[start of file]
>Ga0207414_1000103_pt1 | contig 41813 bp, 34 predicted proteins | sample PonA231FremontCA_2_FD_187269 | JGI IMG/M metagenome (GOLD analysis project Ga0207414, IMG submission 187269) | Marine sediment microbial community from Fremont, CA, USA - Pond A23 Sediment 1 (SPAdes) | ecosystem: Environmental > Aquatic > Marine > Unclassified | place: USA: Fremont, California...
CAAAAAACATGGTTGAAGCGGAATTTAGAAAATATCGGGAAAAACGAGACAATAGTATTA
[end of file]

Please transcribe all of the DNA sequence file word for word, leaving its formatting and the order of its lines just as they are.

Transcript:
>Ga0207414_1000103_pt1 | contig 41813 bp, 34 predicted proteins | sample PonA231FremontCA_2_FD_187269 | JGI IMG/M metagenome (GOLD analysis project Ga0207414, IMG submission 187269) | Marine sediment microbial community from Fremont, CA, USA - Pond A23 Sediment 1 (SPAdes) | ecosystem: Environmental > Aquatic > Marine > Unclassified | place: USA: Fremont, California...
CAAAAAACATGGTTGAAGCGGAATTTAGAAAATATCGGGAAAAACGAGACAATAGTATTA